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Re: CVS commit: src/sys/compat/sa

On Mon, Oct 27, 2008 at 11:25:37AM -0700, Bill Stouder-Studenmund wrote:
> On Mon, Oct 27, 2008 at 06:56:21PM +0100, Christoph Egger wrote:
> > Bill Stouder-Studenmund wrote:
> > > Module Name:      src
> > > Committed By:     wrstuden
> > > Date:             Mon Oct 27 16:52:04 UTC 2008
> > > 
> > > Modified Files:
> > >   src/sys/compat/sa: compat_sa.c
> > > 
> > > Log Message:
> > > Ok. Some calls to sa_upcall() pass in an 'l' that is not the current
> > > lwp. Our "no-upcall" flagging however accesses l_pflag, and so we
> > > can't access l->l_pflag. So access curlwp for the no-upcall-blocking
> > > part.
> > 
> > If you want to be kernel preemptible safe, you must cache curlwp.
> Huh?
> How could this use of curlwp change? I want the context that the code 
> currently is running in. While I understand I could get preempted, won't I 
> have to come back to the context I was in in order to resume?
> If curlwp really can change in any of (well, just one of) the places that 
> will call sa_upcall(), the correct answer is to disable preemption. The 
> whole point of this change is to prevent BLOCKED upcalls from what we're 
> doing.

Specifically, we deliver the following upcalls:

        triggered either when we start SA up or when we increase 
        concurrency. curlwp will not be l in this case, and we will
        be in a systemcall context. So curlwp should be stable, no?
        triggered when we call sys_sched_yield(). We are in a system
        call context.
        generated within the context of the newly-blessed lwp. So curlwp
        should be stable as I understand it.
        generated as the blessed lwp is returning to usermode, inside of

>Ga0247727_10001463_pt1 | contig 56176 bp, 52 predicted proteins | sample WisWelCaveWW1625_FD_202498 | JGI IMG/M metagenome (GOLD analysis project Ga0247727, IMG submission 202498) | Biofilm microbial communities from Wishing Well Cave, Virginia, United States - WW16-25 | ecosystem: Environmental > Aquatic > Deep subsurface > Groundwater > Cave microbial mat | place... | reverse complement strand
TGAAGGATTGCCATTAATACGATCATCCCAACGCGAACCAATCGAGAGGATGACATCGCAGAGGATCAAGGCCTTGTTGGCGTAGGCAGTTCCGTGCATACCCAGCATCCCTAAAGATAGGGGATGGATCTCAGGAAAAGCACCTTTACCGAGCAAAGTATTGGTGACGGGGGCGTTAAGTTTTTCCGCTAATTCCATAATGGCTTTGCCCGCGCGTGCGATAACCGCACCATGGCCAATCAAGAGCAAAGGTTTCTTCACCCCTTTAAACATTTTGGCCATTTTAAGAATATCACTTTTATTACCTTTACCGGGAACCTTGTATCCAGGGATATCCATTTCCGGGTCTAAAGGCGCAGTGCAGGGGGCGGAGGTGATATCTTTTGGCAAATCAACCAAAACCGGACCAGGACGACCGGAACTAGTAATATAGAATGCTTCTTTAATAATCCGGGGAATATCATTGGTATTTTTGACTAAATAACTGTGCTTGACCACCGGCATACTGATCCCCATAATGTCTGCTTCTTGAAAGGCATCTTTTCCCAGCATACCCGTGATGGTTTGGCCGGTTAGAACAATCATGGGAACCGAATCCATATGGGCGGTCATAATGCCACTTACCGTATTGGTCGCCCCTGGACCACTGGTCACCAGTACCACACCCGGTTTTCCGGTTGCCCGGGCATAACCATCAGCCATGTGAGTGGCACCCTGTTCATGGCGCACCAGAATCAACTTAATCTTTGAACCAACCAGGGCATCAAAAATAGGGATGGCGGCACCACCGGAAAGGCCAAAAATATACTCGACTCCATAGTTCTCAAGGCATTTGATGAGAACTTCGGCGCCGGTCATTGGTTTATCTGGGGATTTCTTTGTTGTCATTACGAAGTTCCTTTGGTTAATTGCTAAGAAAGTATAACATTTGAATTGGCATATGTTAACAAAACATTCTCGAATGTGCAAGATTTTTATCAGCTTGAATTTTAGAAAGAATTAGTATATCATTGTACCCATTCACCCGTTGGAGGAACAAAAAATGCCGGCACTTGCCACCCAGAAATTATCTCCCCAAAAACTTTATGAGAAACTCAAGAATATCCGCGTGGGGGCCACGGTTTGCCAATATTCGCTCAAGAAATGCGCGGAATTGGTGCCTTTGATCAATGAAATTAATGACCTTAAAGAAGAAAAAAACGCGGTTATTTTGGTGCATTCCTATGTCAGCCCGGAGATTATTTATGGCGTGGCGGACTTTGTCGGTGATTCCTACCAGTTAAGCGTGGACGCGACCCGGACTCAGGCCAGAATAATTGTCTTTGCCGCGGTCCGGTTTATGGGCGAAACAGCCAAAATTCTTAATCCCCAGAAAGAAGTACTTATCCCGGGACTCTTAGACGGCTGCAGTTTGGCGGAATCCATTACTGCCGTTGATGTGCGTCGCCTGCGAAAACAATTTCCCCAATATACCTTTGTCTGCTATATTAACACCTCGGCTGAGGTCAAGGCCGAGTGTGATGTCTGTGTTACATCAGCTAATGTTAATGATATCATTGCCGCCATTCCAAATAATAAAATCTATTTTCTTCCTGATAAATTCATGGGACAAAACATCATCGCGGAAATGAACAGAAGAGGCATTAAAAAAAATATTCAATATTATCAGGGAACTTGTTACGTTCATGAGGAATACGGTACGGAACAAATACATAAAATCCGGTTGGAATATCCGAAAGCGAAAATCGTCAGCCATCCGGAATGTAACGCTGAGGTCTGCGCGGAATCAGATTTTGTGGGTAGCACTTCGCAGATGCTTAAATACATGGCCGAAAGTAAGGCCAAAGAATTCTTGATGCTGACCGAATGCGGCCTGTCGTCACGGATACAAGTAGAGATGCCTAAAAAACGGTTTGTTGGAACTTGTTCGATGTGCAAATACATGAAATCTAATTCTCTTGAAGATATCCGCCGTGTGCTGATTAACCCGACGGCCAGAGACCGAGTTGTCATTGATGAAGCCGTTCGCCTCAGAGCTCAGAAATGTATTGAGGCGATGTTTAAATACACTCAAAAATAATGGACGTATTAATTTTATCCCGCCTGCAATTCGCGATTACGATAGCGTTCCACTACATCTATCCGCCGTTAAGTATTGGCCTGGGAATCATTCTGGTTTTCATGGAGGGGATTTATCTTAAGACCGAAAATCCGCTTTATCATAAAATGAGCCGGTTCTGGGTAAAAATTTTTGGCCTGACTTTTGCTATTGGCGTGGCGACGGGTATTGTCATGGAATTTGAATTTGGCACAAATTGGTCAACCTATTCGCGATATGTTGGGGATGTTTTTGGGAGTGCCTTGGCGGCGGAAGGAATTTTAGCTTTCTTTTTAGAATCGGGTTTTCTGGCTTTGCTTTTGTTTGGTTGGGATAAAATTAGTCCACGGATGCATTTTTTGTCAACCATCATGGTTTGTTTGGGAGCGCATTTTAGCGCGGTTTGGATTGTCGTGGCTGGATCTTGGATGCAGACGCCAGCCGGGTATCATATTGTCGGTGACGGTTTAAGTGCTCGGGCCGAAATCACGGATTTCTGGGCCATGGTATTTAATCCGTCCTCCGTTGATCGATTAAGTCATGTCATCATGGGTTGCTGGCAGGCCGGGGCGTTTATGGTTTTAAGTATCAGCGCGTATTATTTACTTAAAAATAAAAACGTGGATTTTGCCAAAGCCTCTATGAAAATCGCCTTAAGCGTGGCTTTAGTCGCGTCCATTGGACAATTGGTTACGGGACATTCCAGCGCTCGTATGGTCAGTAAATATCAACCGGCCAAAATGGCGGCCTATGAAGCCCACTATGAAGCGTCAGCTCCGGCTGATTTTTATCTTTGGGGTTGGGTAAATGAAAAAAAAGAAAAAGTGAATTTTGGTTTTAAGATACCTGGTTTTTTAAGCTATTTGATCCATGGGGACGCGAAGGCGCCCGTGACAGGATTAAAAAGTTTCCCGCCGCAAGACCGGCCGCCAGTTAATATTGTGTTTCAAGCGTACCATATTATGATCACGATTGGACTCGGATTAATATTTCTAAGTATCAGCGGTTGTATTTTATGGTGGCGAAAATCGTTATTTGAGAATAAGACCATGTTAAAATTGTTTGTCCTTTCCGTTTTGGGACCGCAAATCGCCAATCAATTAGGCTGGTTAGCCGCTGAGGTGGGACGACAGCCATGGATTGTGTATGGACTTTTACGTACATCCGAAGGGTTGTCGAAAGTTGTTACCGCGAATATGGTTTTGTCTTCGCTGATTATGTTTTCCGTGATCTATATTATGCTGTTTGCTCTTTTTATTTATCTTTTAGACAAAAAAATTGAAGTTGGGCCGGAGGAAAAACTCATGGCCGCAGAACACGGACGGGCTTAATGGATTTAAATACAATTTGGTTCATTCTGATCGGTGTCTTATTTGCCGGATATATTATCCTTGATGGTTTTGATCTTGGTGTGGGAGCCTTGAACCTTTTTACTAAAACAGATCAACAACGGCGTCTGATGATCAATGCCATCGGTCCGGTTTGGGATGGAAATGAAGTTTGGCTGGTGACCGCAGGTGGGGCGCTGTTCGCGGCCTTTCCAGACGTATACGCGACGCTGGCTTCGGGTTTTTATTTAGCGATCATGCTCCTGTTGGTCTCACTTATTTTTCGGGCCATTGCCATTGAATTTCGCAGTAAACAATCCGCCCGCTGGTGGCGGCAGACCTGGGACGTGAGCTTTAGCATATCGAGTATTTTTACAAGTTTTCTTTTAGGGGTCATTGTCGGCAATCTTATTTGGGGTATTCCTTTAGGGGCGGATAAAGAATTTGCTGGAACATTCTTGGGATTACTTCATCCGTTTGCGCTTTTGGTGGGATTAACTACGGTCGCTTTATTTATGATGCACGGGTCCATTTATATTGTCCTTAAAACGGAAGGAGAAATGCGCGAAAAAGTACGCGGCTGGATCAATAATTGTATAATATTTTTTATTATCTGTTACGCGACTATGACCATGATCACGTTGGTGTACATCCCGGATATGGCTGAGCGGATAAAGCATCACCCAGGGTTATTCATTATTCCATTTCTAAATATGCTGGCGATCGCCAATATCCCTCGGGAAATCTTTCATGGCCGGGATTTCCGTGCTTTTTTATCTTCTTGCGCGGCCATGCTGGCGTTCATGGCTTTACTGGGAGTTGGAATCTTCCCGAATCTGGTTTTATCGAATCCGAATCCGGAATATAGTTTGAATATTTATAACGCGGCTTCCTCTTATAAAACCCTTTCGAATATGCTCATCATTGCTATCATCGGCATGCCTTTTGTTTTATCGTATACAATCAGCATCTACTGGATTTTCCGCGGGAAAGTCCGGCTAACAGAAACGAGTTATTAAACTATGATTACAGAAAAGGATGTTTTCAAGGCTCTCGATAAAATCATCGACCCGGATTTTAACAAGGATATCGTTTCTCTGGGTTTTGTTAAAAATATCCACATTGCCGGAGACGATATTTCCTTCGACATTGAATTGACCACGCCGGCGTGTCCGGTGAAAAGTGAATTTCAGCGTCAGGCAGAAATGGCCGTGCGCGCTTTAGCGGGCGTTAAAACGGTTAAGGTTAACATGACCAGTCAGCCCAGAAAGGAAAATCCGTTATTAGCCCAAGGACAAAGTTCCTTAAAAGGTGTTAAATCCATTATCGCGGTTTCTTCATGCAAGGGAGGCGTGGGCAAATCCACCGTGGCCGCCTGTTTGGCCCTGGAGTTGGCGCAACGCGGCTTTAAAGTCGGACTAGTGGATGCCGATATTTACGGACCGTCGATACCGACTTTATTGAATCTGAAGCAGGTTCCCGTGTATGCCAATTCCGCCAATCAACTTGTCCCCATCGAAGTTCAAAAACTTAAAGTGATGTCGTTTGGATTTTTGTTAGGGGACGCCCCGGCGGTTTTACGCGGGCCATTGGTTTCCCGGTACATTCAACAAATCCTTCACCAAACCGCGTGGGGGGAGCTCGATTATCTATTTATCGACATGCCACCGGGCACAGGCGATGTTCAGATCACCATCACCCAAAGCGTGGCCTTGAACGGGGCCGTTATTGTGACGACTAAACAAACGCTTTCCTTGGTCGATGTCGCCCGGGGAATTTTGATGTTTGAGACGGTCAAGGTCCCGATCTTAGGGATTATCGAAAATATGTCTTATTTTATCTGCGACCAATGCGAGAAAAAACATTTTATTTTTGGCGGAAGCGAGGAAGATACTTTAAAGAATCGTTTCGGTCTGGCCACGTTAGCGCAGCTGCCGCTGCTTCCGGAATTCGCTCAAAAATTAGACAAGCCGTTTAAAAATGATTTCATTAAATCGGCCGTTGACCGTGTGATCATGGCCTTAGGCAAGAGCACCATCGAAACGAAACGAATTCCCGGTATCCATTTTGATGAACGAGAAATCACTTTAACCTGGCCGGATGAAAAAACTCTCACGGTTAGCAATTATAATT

lwp_userret(). curlwp should be the kernel context that the
        user thread is running on, and should be stable, shouldn't it?
        Generated in kpsendsig(), which is in turn called from postsig()
        or trapsignal(). I'll admit this is a bit questionable, but I
        thought we delivered signals on the way to usermode. Well,
        either we are delivering a signal because our thread did something
        (like a SIGSEGV), in which case curlwp is the naughty thread,
        or someone else (some other process?) sent us a signal and we
        notice it while we're heading out to usermode, in which case
        curlwp should be the heading-to-usermode lwp. ??
        generated when we notice a timer has fired. Called from 
        lwp_userret() so this should fall into the same category as
        SA_UPCALL_UNBLOCKED I think.

I realize I just went into a lot of detail. Also, I'll admit I think I'm 
right. However the reason for the detail isn't to beat you down, it's so 
that if I'm wrong, you can PLEASE PLEASE point out where I'm wrong. ;-)

If I'm wrong, I think the thing to do is disable kernel preemption in 

Take care,


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